Construction.—It is not the intent of this part, nor shall it be construed, to prevent any officer or employee of a state agency or county, city, or other political subdivision of the state or any legislator or legislative employee from accepting other employment or following any pursuit which does not interfere with the full and faithful discharge by such officer, employee, legislator, or legislative employee of his or her duties to the state or the county, city, or other political subdivision of the state involved.
We note that there are two exemptions to the conflict of interest statute that are not directly applicable to your situation, but the spirit of these exemptions demonstrates that any conflict of interest arising from the scenario you present should be negated by Section 112.316.
The first exemption is found at Section 112.313(12)(f), Florida Statutes. It provides an exemption to conflicts found under Section 112.313(3) and (7)(a) when "[t]he total amount of the transactions in the aggregate between the business entity and the agency does not exceed $500 per calendar year." This exemption concerns situations where the public agency is purchasing less than $500 per calendar year from a public officer's or public employee's business. See CEO 92-25 and CEO 15-2.
The second exemption is found at Section 112.313(12)(i), Florida Statutes. It provides an exception to conflicts found under Section 112.313(3) and (7)(a) when:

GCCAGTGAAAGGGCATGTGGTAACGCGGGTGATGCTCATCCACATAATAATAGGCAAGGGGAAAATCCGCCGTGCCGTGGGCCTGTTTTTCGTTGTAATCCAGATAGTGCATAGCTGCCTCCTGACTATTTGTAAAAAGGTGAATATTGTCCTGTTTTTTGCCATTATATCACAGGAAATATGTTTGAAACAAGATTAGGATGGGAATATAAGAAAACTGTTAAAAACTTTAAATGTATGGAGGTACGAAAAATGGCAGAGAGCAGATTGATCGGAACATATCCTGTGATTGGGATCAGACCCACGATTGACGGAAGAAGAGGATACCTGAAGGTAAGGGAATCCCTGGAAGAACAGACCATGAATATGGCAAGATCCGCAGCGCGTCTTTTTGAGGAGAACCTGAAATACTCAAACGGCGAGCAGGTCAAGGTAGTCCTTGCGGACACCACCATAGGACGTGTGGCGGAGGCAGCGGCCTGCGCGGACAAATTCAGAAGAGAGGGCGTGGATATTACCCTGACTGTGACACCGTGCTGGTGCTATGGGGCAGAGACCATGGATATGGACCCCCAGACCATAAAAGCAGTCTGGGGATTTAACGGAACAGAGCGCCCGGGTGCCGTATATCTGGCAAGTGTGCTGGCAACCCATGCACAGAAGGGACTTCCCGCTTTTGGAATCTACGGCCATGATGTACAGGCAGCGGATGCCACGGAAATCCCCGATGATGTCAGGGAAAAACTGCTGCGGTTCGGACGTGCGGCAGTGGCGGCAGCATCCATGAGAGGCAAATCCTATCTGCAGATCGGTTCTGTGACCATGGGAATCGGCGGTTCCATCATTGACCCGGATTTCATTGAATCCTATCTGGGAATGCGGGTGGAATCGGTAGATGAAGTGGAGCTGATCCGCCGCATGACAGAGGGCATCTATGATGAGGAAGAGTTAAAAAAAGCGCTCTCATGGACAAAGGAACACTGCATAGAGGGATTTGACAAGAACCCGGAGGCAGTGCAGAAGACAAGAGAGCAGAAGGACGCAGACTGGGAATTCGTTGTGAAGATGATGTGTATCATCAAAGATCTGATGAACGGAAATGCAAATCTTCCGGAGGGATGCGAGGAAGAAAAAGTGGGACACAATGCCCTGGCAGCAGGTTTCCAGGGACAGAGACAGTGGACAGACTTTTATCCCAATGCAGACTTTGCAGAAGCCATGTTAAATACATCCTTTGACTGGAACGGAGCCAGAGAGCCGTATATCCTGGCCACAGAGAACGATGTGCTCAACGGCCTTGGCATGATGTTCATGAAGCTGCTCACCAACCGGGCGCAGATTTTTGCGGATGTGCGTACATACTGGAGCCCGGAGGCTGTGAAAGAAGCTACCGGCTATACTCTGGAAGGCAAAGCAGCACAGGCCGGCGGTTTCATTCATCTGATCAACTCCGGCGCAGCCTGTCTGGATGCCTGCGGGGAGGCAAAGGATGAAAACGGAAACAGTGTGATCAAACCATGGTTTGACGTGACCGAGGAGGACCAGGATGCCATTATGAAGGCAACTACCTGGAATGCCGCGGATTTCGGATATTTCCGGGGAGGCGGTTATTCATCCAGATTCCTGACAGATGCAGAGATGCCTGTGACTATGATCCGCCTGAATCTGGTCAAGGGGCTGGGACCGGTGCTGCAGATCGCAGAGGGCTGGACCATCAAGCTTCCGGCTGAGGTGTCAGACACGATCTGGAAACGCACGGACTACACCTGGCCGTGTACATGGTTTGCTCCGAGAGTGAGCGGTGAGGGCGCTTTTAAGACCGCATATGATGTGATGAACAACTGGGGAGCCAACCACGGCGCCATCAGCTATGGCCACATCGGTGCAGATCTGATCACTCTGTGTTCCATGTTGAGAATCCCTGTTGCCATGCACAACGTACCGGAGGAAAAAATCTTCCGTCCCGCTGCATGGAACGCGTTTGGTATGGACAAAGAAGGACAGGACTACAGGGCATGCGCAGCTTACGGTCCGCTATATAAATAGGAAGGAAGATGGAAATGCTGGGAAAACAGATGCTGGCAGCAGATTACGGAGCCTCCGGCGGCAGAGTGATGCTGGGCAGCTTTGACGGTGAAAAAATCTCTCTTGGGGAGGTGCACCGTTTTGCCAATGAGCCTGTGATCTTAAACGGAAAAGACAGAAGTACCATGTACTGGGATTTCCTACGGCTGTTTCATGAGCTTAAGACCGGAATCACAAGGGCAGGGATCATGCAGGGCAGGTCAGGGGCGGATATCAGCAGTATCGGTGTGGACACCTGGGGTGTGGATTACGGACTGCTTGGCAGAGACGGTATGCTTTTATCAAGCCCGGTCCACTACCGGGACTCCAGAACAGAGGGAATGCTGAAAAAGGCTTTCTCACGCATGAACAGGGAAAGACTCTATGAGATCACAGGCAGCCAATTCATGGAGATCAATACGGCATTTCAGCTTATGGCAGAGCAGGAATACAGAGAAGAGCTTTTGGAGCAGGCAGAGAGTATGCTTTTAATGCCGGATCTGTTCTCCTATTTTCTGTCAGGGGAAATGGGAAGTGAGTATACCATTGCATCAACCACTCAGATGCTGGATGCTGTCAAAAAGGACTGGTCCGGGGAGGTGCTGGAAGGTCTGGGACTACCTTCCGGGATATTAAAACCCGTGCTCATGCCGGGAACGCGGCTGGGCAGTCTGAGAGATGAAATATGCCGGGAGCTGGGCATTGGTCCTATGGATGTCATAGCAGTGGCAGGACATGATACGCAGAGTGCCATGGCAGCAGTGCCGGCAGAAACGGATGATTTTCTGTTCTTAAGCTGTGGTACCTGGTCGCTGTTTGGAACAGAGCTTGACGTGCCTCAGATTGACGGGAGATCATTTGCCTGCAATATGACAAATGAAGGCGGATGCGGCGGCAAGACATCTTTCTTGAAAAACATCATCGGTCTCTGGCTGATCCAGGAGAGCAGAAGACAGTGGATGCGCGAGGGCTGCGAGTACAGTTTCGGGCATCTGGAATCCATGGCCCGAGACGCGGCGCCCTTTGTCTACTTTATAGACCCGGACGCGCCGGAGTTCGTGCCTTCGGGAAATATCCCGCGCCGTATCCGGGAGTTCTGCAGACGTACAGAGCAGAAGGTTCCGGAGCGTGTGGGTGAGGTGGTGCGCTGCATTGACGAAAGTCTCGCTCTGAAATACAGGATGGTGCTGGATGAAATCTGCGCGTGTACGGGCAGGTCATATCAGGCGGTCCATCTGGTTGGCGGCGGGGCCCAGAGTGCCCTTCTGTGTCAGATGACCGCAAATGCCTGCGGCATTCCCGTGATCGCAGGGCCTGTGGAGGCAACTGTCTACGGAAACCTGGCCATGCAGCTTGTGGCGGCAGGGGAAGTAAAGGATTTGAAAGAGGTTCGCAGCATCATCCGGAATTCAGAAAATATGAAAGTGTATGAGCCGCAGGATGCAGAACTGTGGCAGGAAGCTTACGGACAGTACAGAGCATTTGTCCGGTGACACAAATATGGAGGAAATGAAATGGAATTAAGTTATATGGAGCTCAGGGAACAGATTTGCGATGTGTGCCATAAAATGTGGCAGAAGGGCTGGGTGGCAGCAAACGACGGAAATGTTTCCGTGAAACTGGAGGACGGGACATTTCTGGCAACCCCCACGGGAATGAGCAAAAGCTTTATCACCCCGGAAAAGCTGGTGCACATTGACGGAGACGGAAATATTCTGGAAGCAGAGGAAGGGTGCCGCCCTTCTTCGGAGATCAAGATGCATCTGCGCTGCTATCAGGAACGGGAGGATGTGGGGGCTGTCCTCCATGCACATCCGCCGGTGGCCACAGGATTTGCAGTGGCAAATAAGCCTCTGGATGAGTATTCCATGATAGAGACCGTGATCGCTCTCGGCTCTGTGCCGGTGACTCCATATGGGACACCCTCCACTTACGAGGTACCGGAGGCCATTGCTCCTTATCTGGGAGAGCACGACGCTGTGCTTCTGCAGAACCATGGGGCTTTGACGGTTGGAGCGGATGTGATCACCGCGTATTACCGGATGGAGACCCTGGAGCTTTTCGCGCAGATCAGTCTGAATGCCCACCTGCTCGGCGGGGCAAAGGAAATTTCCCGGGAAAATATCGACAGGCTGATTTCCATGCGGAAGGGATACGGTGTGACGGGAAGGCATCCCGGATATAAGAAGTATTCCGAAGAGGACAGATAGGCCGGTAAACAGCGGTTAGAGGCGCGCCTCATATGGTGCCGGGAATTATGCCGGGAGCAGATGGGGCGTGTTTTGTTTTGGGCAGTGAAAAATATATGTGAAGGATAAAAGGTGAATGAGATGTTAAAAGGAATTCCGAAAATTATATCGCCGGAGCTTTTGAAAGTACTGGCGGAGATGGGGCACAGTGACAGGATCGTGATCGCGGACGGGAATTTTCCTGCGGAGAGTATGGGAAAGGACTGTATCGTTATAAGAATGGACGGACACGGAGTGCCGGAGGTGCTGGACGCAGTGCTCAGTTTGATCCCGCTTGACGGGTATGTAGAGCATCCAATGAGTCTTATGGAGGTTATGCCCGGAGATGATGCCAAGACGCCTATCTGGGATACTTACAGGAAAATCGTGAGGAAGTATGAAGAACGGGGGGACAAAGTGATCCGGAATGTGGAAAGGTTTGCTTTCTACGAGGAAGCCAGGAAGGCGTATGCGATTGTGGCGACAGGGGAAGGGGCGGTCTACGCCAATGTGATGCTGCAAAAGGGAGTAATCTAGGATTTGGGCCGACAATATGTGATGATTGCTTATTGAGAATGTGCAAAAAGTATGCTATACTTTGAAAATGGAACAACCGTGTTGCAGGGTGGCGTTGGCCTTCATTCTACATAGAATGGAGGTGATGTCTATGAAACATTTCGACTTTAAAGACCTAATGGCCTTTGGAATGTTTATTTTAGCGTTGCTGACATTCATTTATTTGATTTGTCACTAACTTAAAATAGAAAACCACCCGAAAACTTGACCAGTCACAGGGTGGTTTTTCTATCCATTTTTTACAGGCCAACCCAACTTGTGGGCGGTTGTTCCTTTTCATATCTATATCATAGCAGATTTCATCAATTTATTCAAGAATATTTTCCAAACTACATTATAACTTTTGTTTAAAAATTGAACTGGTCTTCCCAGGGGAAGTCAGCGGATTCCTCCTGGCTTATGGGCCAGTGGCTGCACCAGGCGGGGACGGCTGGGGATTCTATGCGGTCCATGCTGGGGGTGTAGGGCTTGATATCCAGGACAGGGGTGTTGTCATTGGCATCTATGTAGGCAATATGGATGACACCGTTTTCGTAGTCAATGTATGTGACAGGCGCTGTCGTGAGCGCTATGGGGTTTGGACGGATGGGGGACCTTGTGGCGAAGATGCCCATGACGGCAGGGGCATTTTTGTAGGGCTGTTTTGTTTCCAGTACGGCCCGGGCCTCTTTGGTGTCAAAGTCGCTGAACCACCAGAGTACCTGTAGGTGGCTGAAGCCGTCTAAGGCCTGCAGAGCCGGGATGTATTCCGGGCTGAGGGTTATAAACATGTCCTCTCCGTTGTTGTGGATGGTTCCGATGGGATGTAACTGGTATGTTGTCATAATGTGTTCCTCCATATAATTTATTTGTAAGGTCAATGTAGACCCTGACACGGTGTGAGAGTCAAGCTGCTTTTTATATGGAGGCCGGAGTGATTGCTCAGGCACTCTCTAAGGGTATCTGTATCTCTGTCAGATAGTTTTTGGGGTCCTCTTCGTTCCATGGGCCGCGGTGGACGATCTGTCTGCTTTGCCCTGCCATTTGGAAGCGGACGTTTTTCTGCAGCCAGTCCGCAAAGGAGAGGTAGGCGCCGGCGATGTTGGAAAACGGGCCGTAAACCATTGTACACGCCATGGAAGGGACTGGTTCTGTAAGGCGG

[t]he public officer or employee purchases in a private capacity goods or services, at a price and upon terms available to similarly situated members of the general public, from a business entity which is doing business with his or her agency.
Considered without reference to Section 112.316, these two exemptions would not apply to you because the City is not purchasing from you (instead, students would be paying the City directly for your usage of the City's facility) and because you are not purchasing from a business entity doing business with the City (instead, you are, in a sense, purchasing from the City itself). However, in a situation where you are remitting less than $500 to the City each calendar year for the use of the facility and that usage affords you less than $500 in income per calendar year, and where the usage of the facility is available to similarly-situated members of the public at the same terms, we find that the spirit of these exemptions gives rise to an operation of Section 112.316 that negates the conflict of interest.3
Your question is answered accordingly.
ORDERED by the State of Florida Commission on Ethics meeting in public session on April 16, 2021, and RENDERED 21st day of April, 2021.
JoAnne Leznoff, Chair
You state that you are unsure if this means the recreation center would charge the students no tuition or if it would keep the tuition, but in either event, you would earn no income from any tuition that might be charged.
 "Belt testing" is a test of the karate curriculum a student has learned. The costs for belt testing include a new belt, a certificate, and an ice cream party. Belt testing occurs every three months.
In applying Section 112.316 to negate the otherwise apparent conflict of interest, the Commission on Ethics notes that this application is entirely dependent on the very particular facts presented and the context of those facts. Anyone who seeks to avail themselves of a similar application of Section 112.316 should contact the Commission on Ethics for guidance, inasmuch as Section 112.316 may or may not be applicable to them depending on their particular facts.